Americans Are Losing Their Generosity
Has Washington’s out-of-control spending negatively impacted Americans’ donation habits?
A recently released Gallup poll finds that the vast majority of Americans fear 2023 will be a difficult economic year for their bottom lines. Nearly 80% of adults believe it’s going to be tough to make ends meet as they continue to struggle under 40-year-high inflation and the looming prospect of recession after nearly three years of Washington’s budget-busting spending sprees.
Like Washington’s longtime spending problem, a trend that appears to show no sign of ending anytime soon is the decline of philanthropy.
The number of American households donating to charity has declined from 66% in 2000 down to 50% in 2018. Making matters worse, a recent report from the Fundraising Effectiveness Project (FEP) observed a “collapse” in the number of one-time donors. Some 7% fewer people gave less than $500, and 17% fewer gave less than $100 annually. That drop occurred in just one year. While the dollar amount might appear rather insignificant, it isn’t — people who give small amounts account for 98% of all donors.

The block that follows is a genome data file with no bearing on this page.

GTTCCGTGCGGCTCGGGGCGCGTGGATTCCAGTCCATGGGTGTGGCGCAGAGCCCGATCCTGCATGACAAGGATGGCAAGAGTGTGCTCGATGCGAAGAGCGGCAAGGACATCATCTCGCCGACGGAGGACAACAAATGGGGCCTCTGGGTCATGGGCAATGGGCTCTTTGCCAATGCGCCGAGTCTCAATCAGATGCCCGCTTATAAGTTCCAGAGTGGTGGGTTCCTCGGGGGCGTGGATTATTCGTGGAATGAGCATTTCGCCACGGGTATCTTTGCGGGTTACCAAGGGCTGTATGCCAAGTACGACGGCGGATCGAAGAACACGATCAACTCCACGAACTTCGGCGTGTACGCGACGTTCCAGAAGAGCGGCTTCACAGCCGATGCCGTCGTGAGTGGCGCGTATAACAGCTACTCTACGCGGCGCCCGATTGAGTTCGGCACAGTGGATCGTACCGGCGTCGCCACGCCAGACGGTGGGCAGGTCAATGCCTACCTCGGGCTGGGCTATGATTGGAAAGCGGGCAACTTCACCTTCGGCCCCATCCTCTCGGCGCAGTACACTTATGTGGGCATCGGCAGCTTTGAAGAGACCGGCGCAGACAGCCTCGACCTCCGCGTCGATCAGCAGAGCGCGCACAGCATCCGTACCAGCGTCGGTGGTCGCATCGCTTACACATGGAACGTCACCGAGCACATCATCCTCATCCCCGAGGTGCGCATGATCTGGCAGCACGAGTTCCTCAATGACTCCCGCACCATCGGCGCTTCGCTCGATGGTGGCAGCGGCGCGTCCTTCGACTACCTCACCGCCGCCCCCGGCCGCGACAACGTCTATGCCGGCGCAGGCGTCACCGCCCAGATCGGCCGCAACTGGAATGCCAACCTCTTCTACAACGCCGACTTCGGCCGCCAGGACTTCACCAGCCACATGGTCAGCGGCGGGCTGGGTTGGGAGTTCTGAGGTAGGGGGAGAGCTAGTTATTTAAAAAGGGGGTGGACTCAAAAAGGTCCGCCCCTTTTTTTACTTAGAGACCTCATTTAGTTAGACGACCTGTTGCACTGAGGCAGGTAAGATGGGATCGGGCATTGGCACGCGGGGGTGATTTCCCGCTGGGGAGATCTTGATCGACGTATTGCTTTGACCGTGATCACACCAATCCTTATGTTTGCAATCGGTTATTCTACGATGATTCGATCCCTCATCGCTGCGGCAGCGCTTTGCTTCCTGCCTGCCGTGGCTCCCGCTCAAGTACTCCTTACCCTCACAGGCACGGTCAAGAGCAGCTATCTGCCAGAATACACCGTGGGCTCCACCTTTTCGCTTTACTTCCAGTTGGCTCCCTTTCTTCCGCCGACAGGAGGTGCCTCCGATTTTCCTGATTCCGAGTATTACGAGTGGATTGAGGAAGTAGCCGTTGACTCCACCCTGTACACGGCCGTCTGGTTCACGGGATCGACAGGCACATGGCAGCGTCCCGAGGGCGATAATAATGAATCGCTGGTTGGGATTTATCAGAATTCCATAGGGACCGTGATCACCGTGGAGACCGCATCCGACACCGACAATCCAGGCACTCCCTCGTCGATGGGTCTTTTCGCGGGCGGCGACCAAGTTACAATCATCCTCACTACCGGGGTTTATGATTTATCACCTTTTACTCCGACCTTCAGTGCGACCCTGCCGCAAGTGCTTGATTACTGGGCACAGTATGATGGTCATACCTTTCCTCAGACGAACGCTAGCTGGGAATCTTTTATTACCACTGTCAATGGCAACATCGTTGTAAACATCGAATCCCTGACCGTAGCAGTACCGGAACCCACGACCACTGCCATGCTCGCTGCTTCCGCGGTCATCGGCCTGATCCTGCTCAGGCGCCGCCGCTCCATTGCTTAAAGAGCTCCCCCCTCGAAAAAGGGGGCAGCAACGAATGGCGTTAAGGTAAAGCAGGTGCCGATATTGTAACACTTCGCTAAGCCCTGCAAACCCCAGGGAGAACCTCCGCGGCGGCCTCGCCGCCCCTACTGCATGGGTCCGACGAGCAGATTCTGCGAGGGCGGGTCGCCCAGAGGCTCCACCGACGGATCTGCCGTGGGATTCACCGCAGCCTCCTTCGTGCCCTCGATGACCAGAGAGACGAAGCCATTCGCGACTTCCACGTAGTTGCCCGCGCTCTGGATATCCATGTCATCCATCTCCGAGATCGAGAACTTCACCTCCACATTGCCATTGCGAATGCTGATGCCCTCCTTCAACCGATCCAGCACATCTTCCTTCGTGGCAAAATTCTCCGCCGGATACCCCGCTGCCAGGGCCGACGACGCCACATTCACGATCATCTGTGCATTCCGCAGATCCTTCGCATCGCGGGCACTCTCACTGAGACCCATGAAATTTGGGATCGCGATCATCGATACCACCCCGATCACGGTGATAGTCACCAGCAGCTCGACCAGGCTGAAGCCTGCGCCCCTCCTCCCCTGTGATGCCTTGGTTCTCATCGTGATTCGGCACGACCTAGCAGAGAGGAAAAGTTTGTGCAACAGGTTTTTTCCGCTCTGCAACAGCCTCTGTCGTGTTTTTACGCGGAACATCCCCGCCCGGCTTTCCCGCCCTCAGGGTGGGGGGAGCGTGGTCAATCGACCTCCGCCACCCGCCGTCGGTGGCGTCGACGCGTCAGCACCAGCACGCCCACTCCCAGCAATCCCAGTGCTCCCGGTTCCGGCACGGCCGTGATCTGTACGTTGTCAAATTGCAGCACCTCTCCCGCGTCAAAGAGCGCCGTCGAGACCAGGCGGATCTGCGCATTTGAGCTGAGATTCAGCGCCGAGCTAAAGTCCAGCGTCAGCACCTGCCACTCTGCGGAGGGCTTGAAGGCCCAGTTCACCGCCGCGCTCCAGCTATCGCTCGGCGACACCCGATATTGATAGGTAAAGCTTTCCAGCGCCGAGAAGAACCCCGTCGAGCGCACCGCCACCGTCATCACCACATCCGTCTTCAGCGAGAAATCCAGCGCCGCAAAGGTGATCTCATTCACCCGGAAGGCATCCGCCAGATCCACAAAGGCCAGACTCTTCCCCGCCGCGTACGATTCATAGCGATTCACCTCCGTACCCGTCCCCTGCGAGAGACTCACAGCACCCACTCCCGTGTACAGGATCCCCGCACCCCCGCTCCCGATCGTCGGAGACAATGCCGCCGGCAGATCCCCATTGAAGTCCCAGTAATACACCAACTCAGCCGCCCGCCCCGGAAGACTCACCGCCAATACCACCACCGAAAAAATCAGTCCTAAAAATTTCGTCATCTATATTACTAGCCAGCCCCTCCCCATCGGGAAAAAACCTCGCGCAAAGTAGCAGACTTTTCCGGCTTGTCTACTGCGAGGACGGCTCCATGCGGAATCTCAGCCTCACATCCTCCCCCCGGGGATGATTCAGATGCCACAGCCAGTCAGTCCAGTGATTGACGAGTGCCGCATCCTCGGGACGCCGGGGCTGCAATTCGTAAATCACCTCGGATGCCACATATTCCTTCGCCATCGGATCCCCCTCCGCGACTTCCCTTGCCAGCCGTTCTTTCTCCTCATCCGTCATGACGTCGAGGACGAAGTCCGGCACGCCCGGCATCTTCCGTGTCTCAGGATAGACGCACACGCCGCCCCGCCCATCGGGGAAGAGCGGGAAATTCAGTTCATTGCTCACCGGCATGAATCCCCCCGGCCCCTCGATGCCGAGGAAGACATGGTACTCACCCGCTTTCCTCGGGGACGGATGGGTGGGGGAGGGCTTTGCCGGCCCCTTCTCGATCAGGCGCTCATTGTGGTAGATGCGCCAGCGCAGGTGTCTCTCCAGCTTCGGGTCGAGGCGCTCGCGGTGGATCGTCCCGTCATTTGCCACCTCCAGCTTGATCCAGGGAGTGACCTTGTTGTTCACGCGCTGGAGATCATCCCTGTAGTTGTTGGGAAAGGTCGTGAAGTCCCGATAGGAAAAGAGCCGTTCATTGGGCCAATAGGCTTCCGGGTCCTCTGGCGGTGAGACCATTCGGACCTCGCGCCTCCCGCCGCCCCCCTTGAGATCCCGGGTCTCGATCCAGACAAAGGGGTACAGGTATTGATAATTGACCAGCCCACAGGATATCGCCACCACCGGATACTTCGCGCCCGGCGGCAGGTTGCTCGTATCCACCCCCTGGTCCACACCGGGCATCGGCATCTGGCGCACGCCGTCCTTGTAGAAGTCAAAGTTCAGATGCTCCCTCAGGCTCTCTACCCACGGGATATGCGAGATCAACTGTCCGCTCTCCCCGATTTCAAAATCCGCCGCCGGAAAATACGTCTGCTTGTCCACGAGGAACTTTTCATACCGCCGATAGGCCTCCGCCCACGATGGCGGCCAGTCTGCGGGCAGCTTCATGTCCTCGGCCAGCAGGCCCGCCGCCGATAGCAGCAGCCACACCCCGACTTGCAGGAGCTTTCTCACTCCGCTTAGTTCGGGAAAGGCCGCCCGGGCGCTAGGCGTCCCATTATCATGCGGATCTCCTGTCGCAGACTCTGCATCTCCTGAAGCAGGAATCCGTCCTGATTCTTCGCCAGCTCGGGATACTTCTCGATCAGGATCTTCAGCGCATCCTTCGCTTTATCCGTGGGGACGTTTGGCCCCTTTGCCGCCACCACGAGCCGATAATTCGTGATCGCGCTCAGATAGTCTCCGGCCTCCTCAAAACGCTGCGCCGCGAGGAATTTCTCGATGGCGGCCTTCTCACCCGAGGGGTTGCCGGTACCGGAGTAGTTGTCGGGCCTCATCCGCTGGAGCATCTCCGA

Furthermore, while the downward pressure on the economy certainly has had a negative impact on the number of Americans giving, as noted above, this decrease in giving is not a new trend.
As our nation has become culturally more irreligious, that has had a direct impact on America’s famed generous spirit. In 2004, 46% of American households gave money to churches or other religious organizations. As of 2018, that percentage has dropped to just 29% of households.
Younger Americans in general are less inclined toward philanthropic endeavors. While they may loudly express their opinions and virtue signal on social media their support for various social justice and philanthropic causes, they are less motivated to actually put up their money or give of their time toward various charitable causes.
Meanwhile, the overall amount of charitable giving from a strictly monetary consideration has remained robust thanks primarily to the philanthropic investments of wealthy donors and big foundation organizations.
Sadly, an attitude of “leave it to the rich” seems to be growing in the minds of many. This kind of often unintentional inconsiderate or self-centered thinking ironically serves to rob individuals of a kind of joy and fulfillment that is only found in giving freely to others in need. It may also demonstrate generally an eroding of our nation’s cultural and social values, as fewer people appear to trust organizations or empathize with the needs these charitable causes seek to meet. In other words, it may indicate a growing cultural apathy that will have unfortunate consequences down the road.
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